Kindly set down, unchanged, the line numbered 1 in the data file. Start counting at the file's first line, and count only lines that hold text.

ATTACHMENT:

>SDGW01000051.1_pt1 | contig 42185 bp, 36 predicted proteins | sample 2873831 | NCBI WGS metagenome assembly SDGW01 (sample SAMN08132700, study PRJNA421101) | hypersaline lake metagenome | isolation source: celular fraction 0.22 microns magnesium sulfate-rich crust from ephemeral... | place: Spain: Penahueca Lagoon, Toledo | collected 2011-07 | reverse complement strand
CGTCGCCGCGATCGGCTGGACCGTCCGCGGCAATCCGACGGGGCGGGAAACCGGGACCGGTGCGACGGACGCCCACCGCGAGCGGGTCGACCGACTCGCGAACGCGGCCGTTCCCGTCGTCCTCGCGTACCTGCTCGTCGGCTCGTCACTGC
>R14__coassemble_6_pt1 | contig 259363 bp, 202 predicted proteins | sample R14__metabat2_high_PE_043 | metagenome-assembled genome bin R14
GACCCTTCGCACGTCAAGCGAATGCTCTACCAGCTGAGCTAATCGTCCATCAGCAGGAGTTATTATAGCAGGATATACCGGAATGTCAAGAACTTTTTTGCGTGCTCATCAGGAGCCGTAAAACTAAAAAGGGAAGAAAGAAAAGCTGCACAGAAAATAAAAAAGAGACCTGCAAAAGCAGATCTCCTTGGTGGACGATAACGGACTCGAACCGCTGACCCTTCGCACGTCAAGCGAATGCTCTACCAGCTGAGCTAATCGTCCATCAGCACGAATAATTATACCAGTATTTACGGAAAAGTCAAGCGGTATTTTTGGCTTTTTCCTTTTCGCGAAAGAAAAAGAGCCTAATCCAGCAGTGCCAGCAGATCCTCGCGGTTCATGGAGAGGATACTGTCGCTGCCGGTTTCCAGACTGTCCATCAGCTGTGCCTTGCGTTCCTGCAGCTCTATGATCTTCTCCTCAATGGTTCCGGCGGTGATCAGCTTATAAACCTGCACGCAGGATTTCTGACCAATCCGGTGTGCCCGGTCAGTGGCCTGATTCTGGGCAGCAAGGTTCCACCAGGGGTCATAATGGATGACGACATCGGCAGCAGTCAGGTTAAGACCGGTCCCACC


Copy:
>SDGW01000051.1_pt1 | contig 42185 bp, 36 predicted proteins | sample 2873831 | NCBI WGS metagenome assembly SDGW01 (sample SAMN08132700, study PRJNA421101) | hypersaline lake metagenome | isolation source: celular fraction 0.22 microns magnesium sulfate-rich crust from ephemeral... | place: Spain: Penahueca Lagoon, Toledo | collected 2011-07 | reverse complement strand